The Adrenal Stress Index - Testing Cortisol Levels with the ASI
For fatigue sufferers, it can be difficult to obtain an accurate diagnosis. One solid test for measuring the performance of adrenal glands involves the use of the Adrenal Stress Index.
One of the most frustrating aspects of adrenal fatigue is the difficulty most physicians have when it comes to detecting the syndrome. Unlike many ailments, there is no set of criteria that a doctor can point to and instantly recognize the problem. Moreover, many standard medical tests often produce false negatives or results that are within acceptable parameters, leaving the physician to conclude that the exhaustion reported by the patient is of no serious concern.
Fortunately, there is one testing methodology that has demonstrated some degree of effectiveness in identifying the elevated cortisol levels that are so common in people suffering from stress-related fatigue. This test is a preferred option for many patients, precisely because of its potential for accurate results and its non-invasive nature.
What is the Adrenal Stress Index
That test is known as the Adrenal Stress Index, and is a saliva-based testing method that can provide more information than simple blood or urine testing. It was developed by Diagnos-Techs, Inc. a little more than twenty-five years ago, and remains one of the most accurate ways to identify adrenal-based fatigue issues. To obtain the test, it is often necessary to consult with a natural healthcare practitioner. Chances are that your medical doctor will be unfamiliar with the test or consider it unnecessary.
When It Might Be Necessary
As a general rule, the test may be necessary any time a patient experiences any of the most common symptoms of adrenal fatigue. These include things like mood shifts, immune system weakness, muscle pain, migraines, disruptions in the sleep cycle, low libido, various food intolerances, an imbalance in the blood sugar, or brain fog. While one or two of those symptoms might be nothing to worry about, when most are present the test is usually warranted.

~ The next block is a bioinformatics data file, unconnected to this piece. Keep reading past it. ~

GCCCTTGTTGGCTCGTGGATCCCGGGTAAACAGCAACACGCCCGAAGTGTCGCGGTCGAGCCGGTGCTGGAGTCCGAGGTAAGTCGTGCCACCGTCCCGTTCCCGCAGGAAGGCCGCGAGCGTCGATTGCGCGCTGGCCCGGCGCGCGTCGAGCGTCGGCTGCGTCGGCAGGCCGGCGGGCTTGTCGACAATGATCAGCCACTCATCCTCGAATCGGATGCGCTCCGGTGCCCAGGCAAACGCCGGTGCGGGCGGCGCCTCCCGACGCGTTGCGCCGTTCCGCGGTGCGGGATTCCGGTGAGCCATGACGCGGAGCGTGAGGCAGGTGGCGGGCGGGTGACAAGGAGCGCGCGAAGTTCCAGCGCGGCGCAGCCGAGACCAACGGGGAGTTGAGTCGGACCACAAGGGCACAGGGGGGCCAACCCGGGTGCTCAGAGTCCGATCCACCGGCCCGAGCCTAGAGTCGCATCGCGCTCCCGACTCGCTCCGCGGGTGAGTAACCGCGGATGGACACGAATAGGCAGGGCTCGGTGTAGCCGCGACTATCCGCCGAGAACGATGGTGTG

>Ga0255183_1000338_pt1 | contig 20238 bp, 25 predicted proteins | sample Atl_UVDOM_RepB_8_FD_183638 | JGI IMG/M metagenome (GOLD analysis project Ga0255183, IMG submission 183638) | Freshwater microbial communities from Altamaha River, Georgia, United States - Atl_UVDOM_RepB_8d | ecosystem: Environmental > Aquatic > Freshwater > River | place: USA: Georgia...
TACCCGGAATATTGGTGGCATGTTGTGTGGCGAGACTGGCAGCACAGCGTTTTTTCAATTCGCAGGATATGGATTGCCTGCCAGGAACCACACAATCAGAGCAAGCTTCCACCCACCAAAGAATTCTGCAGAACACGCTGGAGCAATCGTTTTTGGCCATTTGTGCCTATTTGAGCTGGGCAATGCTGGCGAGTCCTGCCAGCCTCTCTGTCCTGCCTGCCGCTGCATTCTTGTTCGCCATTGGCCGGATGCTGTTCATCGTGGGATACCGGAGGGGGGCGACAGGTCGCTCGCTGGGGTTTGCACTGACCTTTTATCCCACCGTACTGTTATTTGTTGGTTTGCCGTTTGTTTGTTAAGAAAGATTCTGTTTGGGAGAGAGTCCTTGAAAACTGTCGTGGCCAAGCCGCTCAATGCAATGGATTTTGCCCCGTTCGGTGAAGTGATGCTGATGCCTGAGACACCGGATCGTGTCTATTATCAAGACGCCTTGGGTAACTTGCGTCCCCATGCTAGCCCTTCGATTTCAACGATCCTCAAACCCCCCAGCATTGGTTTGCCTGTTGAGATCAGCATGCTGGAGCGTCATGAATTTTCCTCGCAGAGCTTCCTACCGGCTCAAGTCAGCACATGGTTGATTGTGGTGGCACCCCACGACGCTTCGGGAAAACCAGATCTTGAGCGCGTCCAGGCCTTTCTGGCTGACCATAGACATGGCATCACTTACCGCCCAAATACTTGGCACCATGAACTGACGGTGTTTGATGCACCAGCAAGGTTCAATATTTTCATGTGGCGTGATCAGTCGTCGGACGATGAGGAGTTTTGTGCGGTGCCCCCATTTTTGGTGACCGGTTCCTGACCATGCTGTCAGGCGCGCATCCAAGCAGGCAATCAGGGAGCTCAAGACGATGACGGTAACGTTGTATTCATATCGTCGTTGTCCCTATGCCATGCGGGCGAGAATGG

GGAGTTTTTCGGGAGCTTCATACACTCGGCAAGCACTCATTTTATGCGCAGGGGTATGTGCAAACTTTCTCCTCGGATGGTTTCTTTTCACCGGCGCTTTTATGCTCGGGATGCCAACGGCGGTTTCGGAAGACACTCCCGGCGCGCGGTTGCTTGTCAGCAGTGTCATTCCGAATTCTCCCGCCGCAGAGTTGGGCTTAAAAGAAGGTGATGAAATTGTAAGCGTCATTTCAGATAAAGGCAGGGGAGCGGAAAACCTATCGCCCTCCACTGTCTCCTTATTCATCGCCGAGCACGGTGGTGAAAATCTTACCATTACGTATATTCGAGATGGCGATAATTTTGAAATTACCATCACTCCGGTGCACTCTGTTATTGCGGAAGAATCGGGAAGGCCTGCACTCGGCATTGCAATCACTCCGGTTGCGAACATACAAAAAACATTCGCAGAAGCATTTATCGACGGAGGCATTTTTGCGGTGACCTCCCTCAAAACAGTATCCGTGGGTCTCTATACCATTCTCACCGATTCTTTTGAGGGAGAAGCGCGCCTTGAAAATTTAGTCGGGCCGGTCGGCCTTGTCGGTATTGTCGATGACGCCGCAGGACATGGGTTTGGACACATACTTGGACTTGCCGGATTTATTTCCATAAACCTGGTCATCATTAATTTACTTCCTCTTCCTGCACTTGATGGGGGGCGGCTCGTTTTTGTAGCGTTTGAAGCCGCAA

What It Measures
The Adrenal Stress Index is used to measure the levels of cortisol, insulin, DHEA, and progesterone in the body. At the same time, it also measures gluten sensibility, as well as the levels of secretory IgA antibodies that impact the immune system.
Advantages of the ASI
- The Adrenal Stress Index is non-invasive. There are no needles, and the process can be accomplished from anywhere
- The saliva is easy to collect, unlike the blood samples and the problems associated with storing and transporting your own urine around all day
- The ASI provides information that other tests miss. That’s due to the fact that the samples are all collected within the same circadian cycle, which enables better understanding of how hormonal levels are rising and falling throughout that period
Taking the Adrenal Stress Index Test